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Trump calls Trudeau 'two faced,' 'very nice guy' after candid video surfaces

Last Updated Dec 4, 2019 at 5:52 pm EST

Donald Trump called Justin Trudeau “two-faced” but also a “very nice guy” after the Canadian prime minister was caught on video seemingly talking critically with other world leaders about the U.S. president.

The video was shot during a reception at Buckingham Palace on Tuesday night, hours after Trudeau and Trump met on the sidelines of a gathering of leaders from the NATO military alliance. It immediately sparked concerns about a possible backlash against Canada from the prickly president.

The footage shows Britain’s Prime Minister Boris Johnson asking France’s President Emmanuel Macron why he was late, to which Trudeau can be heard saying: “He was late because he takes a 40-minute press conference off the top.”


The leaders do not use Trump’s name, but the U.S. president took dozens of questions from journalists on Tuesday during impromptu news conferences at the starts of his individual meetings with Macron, Trudeau and NATO Secretary-General Jens Stoltenberg.

Trump’s public appearance with Trudeau lasted more than half an hour and included questions about China and the impeachment process and also saw the Canadian prime minister trying to deflect questions from the U.S. president about Canada’s defence spending.

The reception footage also shows Trudeau saying “his team’s jaws drop to the floor” about someone, though it’s not completely certain whom he’s talking about.

During a meeting with German Chancellor Angela Merkel on Wednesday, Trump was asked about Trudeau’s comments, to which the U.S. president responded: “He’s two-faced.”

But the president, who has never shied away from lashing out over perceived insults, including from other world leaders, quickly added: “But honestly, with Trudeau, he’s a nice guy. I’ve found him to be a very nice guy.”

 

Trump went on to suggest Trudeau was upset that the U.S. president had called out Canada for not spending two per cent of its gross domestic product — a common measure of national wealth — on its military, as all NATO allies have agreed to do.

“He’s not paying two per cent and he should be paying two per cent,” Trump said. “It’s Canada, they have money and they should be paying two per cent. So I called him out on that and I’m sure he’s wasn’t happy about that, but that’s the way it is.”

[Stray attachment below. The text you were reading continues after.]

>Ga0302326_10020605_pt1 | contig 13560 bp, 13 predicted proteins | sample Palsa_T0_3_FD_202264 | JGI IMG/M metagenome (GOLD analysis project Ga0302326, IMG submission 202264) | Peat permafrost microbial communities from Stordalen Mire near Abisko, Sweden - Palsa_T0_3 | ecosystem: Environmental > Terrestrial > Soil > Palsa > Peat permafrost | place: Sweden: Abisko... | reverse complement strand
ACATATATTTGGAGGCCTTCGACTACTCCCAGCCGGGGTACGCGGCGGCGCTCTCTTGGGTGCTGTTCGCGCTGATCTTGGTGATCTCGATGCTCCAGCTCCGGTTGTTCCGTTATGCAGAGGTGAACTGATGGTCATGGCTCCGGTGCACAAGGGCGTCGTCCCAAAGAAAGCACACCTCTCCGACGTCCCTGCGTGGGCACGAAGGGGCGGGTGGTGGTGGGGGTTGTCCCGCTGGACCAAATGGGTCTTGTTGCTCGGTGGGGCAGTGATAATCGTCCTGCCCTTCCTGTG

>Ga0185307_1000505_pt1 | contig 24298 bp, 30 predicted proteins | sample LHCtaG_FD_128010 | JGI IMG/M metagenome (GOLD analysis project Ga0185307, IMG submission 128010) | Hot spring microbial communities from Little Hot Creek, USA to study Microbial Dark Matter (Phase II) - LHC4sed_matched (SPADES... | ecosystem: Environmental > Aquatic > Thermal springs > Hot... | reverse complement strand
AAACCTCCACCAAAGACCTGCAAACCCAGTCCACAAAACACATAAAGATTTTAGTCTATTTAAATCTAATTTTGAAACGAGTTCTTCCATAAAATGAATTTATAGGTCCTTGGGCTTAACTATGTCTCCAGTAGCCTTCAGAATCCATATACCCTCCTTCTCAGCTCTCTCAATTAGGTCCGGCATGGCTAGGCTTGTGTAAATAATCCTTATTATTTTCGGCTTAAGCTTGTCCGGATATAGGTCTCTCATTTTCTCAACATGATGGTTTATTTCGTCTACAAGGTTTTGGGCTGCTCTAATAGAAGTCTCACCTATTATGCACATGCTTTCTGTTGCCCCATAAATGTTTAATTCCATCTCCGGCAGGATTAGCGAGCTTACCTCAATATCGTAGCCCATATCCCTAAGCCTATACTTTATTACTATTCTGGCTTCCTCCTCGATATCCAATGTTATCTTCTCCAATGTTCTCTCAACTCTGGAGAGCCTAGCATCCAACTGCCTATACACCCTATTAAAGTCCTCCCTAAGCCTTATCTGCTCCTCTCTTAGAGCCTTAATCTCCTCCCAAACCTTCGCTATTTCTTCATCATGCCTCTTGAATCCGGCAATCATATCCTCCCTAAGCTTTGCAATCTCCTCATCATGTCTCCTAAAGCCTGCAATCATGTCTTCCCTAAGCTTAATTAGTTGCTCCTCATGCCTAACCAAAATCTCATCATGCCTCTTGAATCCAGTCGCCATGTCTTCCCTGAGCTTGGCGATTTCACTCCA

Canada is currently spending 1.31 per cent of its GDP on defence.

The surprisingly gentle rebuke — at least by Trump’s standards — follows concerns Trudeau’s comments could result in a backlash against Canada from the president, who only this week blasted French President Emmanuel Macron.

Macron had suggested the NATO alliance was suffering from “brain death” because of a lack of communication and co-ordination, particularly with regards to U.S. and Turkish actions in northeastern Syria.

Trump described Macron’s comments as “very nasty” before criticizing France’s economy and warning the European country needed NATO far more than the U.S.


The U.S. president also previously attacked Trudeau following the G7 summit in Quebec City in June 2018, describing the prime minister as “so meek and mild” amid a trade row over Canadian dairy and American tariffs on Canadian steel and aluminum, and then accusing him of making false statements once Trump was gone.

“Very dishonest & weak,” Trump tweeted.

The new video nonetheless threatened to undermine not only Trudeau’s efforts to boost the NATO alliance at a time of internal divisions and external threats, but also Canada’s own relations with the White House.

At his summit-ending news conference, Trudeau said he has a very good and constructive relationship with Trump that has allowed them to move forward on the renewed NAFTA deal and steel tariffs which the U-S lifted.


Trudeau also announced Canada would make a full fighter-jet squadron and several naval warships available for a NATO deployment on 30 days notice as the alliance seeks to boost its ability to respond rapidly to emergencies.

The video of Trudeau, who was speaking to Johnson, Macron, Dutch Prime Minister Mark Rutte and Princess Anne, quickly went viral after it was released and was reported on by international media outlets, including the New York Times, Fox News and the BBC.

Conservative foreign affairs critic Erin O’Toole criticized the prime minister on Twitter, saying: “I am taking the side of comporting oneself with professionalism on the world stage when you represent more than just yourself.”

Yet others praised the prime minister for what they saw as his speaking the truth about Trump, who is deeply unpopular in many quarters.

NATO Secretary-General Jens Stoltenberg made no reference to Trudeau’s exchange as he formally ended the summit.

Members reiterated the alliance’s founding principle that an attack on one represents an attack on all, and recommitted to spending more on defence.